Becky Helton has raised funds and awareness for AIDS Walk Austin every year since its inception in 1988, and she has all the shirts to prove it (well, all except one.)

In the early, pre-internet years Becky prepared for the Walk by writing fundraising letters to friends at work and at her church. “I didn’t know anyone personally who had AIDS, but I hated that people were getting sick and not getting help. There was so much stigma attached to the disease. People were being ostracized; I remember an article appeared locally that really affected me, about a woman working for the City who fell ill and was diagnosed with AIDS. When she returned to work, she found that her desk had been segregated from her co-workers. Back then, even fundraising for AIDS relief was stigmatized by the public.”

So what motivated Becky to get involved with that first, brave Walk (then called From All Walks of Life)? “If you knew Glenn Maxey, you did the Walk.” Maxey had first become involved when quarantine of AIDS patients was recommended by a state legislator. As a legislative aide, Maxey had helped organize the defeat of that proposal, and by 1988 Maxey was the first executive director of the Lesbian/Gay Rights Lobby (now Equality Texas). Once involved at Glenn’s urging, Becky was in for the long haul.

Commitment and the persistence needed to follow through were not new to Becky. Once she saw an editorial in the Daily Texan about the presence on campus of statues of Confederate heroes, but not of Martin Luther King. Right away she and two others started a group dedicated to getting an MLK statue on the UT campus; 20 years later, the statue was dedicated. “If you see the need, you have to act.”

Becky spent most of her formative years in the Middle East, primarily in the United Arab Emirates, Algeria, and Saudi Arabia (her father worked in the petroleum industry.)  “I’ve seen what happens when people are not taken care of. Sick people should not have to beg in the streets, which is what I did see. How can we ignore people with so much need? How can our legislators cut funding to agencies helping people in need? I can’t understand how they could do that.”

“People say it is hard to ask for money, but the way I see it, I’m not asking for me, I’m asking for people I love who are HIV+.” Once while raising funds for the Walk she encountered John Lipscomb as he campaigned to become a county court-at-law judge. “I was wearing my Walk t-shirt, and I asked him for a donation. He literally got out his wallet and emptied it, donating it all to the Walk. And he continues to empty his wallet for the Walk if I see him and if I don’t, he donates online. So I get to be the conduit for other people’s generosity. I have no money myself; it’s the donors who are being generous. As Bono said, ‘we get to carry each other.’”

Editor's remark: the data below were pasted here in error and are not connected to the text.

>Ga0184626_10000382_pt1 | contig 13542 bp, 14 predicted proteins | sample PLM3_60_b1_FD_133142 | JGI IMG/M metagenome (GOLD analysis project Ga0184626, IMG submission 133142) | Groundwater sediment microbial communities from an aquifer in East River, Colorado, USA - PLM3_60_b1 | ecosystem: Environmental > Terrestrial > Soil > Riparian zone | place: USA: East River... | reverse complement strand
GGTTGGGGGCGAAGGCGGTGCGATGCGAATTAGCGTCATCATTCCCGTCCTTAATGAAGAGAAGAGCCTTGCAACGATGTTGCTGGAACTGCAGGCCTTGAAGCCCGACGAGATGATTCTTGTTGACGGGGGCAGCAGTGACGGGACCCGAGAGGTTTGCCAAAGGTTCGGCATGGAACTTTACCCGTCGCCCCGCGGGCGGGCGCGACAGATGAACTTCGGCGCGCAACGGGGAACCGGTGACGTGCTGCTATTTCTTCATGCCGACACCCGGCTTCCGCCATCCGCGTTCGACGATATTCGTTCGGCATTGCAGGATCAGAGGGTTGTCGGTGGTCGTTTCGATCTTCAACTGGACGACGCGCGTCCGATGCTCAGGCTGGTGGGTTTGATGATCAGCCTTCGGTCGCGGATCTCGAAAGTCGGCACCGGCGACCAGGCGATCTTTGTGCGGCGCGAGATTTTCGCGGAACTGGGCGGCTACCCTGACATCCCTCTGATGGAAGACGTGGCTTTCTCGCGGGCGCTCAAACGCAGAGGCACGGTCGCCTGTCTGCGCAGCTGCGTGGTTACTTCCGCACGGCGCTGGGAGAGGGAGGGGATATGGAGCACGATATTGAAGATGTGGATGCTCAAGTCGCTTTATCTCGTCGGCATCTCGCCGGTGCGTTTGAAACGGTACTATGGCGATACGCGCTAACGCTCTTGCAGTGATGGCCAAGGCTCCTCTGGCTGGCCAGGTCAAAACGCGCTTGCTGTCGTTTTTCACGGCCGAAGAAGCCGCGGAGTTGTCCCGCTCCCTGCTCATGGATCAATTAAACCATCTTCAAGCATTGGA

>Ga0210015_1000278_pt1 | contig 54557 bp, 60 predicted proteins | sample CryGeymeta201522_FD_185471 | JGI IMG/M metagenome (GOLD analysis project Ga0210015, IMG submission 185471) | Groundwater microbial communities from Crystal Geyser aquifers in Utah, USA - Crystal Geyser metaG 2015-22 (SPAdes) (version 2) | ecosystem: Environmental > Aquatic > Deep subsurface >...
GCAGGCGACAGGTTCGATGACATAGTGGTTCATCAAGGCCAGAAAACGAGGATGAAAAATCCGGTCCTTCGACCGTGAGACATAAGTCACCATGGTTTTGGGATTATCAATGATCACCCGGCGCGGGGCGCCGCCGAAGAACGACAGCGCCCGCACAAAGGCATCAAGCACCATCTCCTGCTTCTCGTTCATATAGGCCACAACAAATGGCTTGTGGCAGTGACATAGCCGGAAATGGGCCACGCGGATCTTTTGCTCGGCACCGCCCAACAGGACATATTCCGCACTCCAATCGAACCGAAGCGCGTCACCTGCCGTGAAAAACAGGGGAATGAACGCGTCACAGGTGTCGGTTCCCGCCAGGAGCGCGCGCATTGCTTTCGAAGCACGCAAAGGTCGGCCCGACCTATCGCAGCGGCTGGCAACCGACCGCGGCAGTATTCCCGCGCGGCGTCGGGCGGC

What about that t-shirt missing from her collection? “It was from the second or third Walk. The front had a drawing of a kid with the message ‘I have AIDS, please hug me.’ I thought it was really the wrong message, and I would not wear it.”

 As impressive as her record is of participating in all the Walks, it didn’t stop there. “David Smith was how I got involved in the AIDS Ride. I had just finished the Walk; I was about 35 and overweight and really out of shape, huffing and puffing. David was handing out brochures promoting the first AIDS Ride, which was to be 125 miles over two days (now it is a much shorter, one-day event.) David looked me in the eye and said, ‘You can do this!’ I have belonged to David ever since. Only David would have done that: he didn’t see me as overweight—he saw the best in me. Every year since, I have done both the Walk and the Ride.”

Currently Becky is also training for a half-marathon to raise money for the Austin Children’s Shelter. Her goal is 15-minute miles (walking is ok in charity marathons.) This means she will be raising $750 for that project while simultaneously trying to reach her $2,000 goal for the 2015 Walk. “I’m trying to think of something different for the Children’s Shelter fundraising to avoid wearing out my donors. I have an action figure collection, and I may auction that off on eBay to help me reach my goal.”

Her friends know she will be asking them regularly to donate to the mission of AIDS Services of Austin, and they never fail to give. “The AIDS crisis has evolved with new treatment protocols, but people still get sick. Patients still need food that is healthy and easy to eat. ASA prepares home-cooked meals for those unable to prepare it, and the agency provides a Food Pantry for clients who are able to prepare their own food. ASA still needs to assist clients who have lost their jobs when they became ill (it’s still legal to fire people for that in Texas.) The need may appear to be less dire, but the services are still just as needed, and the needs are now much more complex; now ASA works with clients to make sure they have access to healthcare and are taking their medicine regularly and staying healthy. They provide dental services, which are integral to good health. Prevention efforts are just as important today.

“If there were no ASA, where would the AIDS crisis be today in our community? How much worse? We are currently seeing a surge in the infection rate among young people, so we need to do even more—so that in another 28 years we are not still doing this. I don’t want to be doing the Walk in my eighties, although I will if the need is still there.

“Make the world better, and you are part of it. I just want the world to be better, and I want that more than a new dress. But I would like to go to Ireland and participate in the Dublin City Triathlon, which has the coolest medal ever—it’s a piranha!” (The club that produces the triathlon is called the Piranhas.) Becky has done triathlons in Austin, but she is cross training now to be sure she finishes in the pack and not last. “And I might meet an Irishman or two.”